The Big Thicket National Preserve is one of the wildest and least accessible parts of Texas. Sprawling across more than 113,000 acres of East Texas, the mossy and mysterious expanse encompasses swamps, forests, savannahs, and plains—“as if almost all nature rushed to this one spot,” observed one travel writer. But the Thicket is perhaps best known for its wetlands, a Southern Gothic landscape of shallow marshes, bald cypress trees, and primordial-looking alligators. 

Photographer Keith Carter has been fascinated with the Big Thicket since his childhood in nearby Beaumont. In high school, he would explore the boggy terrain on hunting expeditions with his friends. “I wasn’t a big hunter, but I liked to go with them, and they would take me out to places I’d never been to,” Carter recalled. “It was the murkiness, the mystery of it all. I just thought it was like being on an entirely different planet.”

Now 75, Carter still lives in Beaumont and still loves visiting the Thicket. His new book, Ghostlight (out this month from the University of Texas Press), encompasses more than a hundred monochrome photographs taken in the preserve over the past decade. Prefaced with a haunting original short story by Austin author Bret Anthony Johnston, the book conveys the strange allure of these brackish backwaters and their biological menagerie. Captured during countless expeditions—by foot, by canoe, and once by airboat—the photographs document the Thicket’s bewildering variety of plant and animal life. More than three hundred bird species, fifty kinds of reptiles, thirty varieties of orchid, and four of North America’s five carnivorous plants reside at this rich ecological crossroads.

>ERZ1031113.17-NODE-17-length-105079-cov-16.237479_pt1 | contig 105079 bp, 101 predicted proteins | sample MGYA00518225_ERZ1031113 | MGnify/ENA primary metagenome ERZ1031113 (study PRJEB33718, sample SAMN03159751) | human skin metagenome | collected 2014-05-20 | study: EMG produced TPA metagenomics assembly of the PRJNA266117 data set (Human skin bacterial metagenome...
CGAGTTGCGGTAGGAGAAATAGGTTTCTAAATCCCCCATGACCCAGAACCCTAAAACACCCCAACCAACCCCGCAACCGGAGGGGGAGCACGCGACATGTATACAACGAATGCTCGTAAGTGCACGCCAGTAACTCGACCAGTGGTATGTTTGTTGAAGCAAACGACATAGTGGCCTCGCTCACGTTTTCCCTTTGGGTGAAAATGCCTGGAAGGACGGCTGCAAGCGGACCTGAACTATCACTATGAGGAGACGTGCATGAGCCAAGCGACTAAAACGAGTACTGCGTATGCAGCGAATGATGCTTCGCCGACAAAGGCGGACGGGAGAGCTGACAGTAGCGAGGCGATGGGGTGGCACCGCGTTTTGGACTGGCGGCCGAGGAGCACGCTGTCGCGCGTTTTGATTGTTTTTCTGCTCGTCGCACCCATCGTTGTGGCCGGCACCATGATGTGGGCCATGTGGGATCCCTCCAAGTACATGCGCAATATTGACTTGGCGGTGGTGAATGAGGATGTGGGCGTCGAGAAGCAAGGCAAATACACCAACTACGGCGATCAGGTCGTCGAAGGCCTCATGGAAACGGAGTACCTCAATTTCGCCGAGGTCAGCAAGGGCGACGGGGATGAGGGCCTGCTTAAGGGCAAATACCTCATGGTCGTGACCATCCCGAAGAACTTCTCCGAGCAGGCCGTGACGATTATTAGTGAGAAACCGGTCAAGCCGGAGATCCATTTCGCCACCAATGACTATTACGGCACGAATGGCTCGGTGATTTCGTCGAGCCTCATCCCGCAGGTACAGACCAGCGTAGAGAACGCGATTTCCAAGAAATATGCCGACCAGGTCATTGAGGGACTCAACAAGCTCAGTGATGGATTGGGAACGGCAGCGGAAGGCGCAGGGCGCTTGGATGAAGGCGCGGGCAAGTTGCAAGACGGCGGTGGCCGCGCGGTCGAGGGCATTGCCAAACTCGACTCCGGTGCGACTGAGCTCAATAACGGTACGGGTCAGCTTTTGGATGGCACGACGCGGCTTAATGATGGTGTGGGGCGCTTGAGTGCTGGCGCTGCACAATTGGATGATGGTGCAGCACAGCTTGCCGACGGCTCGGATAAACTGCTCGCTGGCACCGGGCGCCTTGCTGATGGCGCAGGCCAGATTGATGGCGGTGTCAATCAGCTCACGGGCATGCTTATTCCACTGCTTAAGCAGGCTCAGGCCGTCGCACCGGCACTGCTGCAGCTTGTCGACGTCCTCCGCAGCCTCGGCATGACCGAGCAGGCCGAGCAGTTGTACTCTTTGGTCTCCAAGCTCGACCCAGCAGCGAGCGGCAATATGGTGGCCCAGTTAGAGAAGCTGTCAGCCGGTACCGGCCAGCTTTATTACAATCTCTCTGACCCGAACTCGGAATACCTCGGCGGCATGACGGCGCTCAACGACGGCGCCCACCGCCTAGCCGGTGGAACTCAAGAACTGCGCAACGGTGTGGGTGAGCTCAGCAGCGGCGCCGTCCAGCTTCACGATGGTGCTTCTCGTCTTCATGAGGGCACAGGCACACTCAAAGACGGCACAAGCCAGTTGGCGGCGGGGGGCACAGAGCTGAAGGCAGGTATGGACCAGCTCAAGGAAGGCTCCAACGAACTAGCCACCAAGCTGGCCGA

As so often in his work, though, Carter is less interested in documentary verisimilitude than in evoking the spirit of a place. To get what he wants, he experiments with a variety of cameras and techniques ranging across the history of the medium, from the nineteenth-century wet-plate collodion process to Adobe Photoshop. The first photograph in the book is a digital composite of two images, one made with a pinhole camera by Carter’s longtime assistant Cathy Spence, and one taken by Carter with a traditional lens. The final image shows a car navigating a backwoods road beneath a riotously starry sky. It’s a scene you won’t find in nature—only in art.

Carter’s playful approach can be seen in nearly every photograph. Drawing from a deep bag of tricks, he can make photographs that resemble still-life paintings, chiaroscuro portraits, or carefully etched Japanese woodblock prints. His sepia-toned images have a timeless quality emphasized by their vignetting—an old-fashioned darkroom technique that subtly darkens the edges of a print. “As I’ve gotten older, I really have veered away from perfect precision,” Carter told me. “I know how to make those kind of images, but they don’t sustain me as much as something that harkens back to the history of photography.”

Carter’s magical-realist style is a good match for his latest subject. The Thicket has long inspired tales of the supernatural, from ghost stories to Bigfoot sightings. The book’s title, Ghostlight, is a reference to the so-called Light of Saratoga, the lesser-known East Texas analogue to the Marfa lights. The short story that opens the book is narrated from beyond the grave by a former Big Thicket dweller who grew up hearing stories of spirits, fairies, and witches.

East Texas wetlands may all look the same to an outsider, but locals divide them into swamps, marshes, bogs, fens, and baygalls, each with its own characteristic qualities. Baygalls—the name derives from the sweetbay magnolia and sweet gallberry trees that grow there—have always been Carter’s favorites. He’s fond of their gloomy, even Halloween-esque atmosphere. “The waters are dark, almost tea-stained, and that comes from the vegetation,” he said. “If you stick your hand in there, you can see maybe a foot, and then everything disappears.”

As Carter continued to rhapsodize about the baygalls, he seemed, obliquely, to be describing his own photography. “You can say they aren’t pretty, and they don’t lend themselves to attractive pictures,” he said. “They have a dark and mysterious beauty. It’s more about what you can’t see than what you can see—the possibilities of what you can’t see.”